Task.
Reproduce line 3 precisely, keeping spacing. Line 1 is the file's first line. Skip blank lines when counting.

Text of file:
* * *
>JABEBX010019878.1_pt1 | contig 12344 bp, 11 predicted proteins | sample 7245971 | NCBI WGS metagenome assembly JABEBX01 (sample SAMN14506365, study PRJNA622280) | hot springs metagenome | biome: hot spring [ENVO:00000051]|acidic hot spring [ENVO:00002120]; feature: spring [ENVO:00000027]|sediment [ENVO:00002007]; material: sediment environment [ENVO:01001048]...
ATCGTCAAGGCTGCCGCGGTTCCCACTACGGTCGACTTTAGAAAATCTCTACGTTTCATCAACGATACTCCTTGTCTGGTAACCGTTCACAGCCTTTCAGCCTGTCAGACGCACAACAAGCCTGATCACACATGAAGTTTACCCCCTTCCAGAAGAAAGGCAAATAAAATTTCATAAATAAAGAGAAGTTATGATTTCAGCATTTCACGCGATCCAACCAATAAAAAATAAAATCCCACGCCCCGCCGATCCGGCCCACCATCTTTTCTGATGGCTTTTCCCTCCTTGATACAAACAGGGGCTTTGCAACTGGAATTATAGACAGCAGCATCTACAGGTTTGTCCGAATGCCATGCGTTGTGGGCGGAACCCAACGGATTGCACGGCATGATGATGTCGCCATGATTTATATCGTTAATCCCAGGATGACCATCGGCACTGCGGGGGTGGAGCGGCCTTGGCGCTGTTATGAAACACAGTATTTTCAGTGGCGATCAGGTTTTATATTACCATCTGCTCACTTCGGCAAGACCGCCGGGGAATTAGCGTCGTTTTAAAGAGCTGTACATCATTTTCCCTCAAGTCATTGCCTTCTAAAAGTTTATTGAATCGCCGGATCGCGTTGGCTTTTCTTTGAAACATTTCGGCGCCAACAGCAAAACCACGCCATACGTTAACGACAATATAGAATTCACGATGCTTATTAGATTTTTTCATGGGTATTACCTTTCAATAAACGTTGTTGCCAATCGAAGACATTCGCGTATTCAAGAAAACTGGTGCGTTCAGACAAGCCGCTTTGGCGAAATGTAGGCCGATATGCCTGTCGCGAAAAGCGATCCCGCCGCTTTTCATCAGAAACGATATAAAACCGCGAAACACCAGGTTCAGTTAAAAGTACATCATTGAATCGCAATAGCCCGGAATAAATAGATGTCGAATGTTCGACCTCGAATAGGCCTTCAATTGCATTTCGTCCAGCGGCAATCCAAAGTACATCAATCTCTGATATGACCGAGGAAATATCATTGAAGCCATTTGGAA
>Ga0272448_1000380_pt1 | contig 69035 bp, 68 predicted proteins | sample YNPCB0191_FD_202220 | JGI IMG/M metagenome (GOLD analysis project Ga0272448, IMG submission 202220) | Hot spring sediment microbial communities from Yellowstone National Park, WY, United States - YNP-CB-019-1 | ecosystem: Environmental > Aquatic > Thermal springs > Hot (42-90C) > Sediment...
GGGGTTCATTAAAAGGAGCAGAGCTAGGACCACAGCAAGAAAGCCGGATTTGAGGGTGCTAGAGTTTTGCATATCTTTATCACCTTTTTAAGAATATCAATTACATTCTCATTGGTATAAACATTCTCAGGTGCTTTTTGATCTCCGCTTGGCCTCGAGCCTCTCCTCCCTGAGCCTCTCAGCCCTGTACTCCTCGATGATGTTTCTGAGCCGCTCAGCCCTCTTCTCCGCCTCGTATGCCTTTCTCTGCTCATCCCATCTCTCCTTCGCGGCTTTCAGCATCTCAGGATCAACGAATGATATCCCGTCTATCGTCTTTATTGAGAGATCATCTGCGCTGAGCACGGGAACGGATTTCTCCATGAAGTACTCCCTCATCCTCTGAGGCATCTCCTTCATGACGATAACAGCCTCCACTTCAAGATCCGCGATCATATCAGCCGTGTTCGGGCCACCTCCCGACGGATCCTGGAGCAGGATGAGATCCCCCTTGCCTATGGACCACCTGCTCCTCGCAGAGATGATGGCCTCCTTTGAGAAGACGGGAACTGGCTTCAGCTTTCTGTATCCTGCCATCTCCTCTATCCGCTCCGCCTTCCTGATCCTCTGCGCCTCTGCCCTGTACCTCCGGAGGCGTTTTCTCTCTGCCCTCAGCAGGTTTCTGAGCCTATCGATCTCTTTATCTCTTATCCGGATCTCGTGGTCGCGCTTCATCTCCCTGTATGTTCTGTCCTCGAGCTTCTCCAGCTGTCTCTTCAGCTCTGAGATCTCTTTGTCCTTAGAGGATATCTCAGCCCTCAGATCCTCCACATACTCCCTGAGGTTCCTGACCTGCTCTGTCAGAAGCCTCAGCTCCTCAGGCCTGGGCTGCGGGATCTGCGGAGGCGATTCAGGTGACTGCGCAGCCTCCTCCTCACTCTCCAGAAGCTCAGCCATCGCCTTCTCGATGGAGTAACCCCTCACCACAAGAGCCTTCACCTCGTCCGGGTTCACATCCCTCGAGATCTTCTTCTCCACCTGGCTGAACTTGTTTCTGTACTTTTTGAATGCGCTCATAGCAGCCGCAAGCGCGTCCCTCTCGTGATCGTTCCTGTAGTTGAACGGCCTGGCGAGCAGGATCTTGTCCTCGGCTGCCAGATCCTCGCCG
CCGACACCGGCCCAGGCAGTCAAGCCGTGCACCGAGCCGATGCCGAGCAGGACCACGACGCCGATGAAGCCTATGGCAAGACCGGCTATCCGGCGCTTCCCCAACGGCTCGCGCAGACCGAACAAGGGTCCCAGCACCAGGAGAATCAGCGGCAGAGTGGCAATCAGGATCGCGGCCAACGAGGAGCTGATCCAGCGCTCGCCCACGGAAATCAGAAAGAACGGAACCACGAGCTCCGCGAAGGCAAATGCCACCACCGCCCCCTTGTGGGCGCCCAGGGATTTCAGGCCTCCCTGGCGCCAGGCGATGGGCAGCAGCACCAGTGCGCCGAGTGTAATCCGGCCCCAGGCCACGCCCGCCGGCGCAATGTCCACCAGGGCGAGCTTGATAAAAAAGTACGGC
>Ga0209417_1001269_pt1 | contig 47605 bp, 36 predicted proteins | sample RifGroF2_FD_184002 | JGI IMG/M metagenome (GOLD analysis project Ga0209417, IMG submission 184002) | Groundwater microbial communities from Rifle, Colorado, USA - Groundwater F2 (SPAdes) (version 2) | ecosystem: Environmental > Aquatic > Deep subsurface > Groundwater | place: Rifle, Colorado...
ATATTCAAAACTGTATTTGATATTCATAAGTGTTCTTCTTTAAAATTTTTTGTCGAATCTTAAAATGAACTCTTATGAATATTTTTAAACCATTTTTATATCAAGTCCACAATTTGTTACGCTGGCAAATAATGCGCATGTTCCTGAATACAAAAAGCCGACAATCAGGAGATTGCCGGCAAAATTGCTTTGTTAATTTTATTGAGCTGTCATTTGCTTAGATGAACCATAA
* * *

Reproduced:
>Ga0272448_1000380_pt1 | contig 69035 bp, 68 predicted proteins | sample YNPCB0191_FD_202220 | JGI IMG/M metagenome (GOLD analysis project Ga0272448, IMG submission 202220) | Hot spring sediment microbial communities from Yellowstone National Park, WY, United States - YNP-CB-019-1 | ecosystem: Environmental > Aquatic > Thermal springs > Hot (42-90C) > Sediment...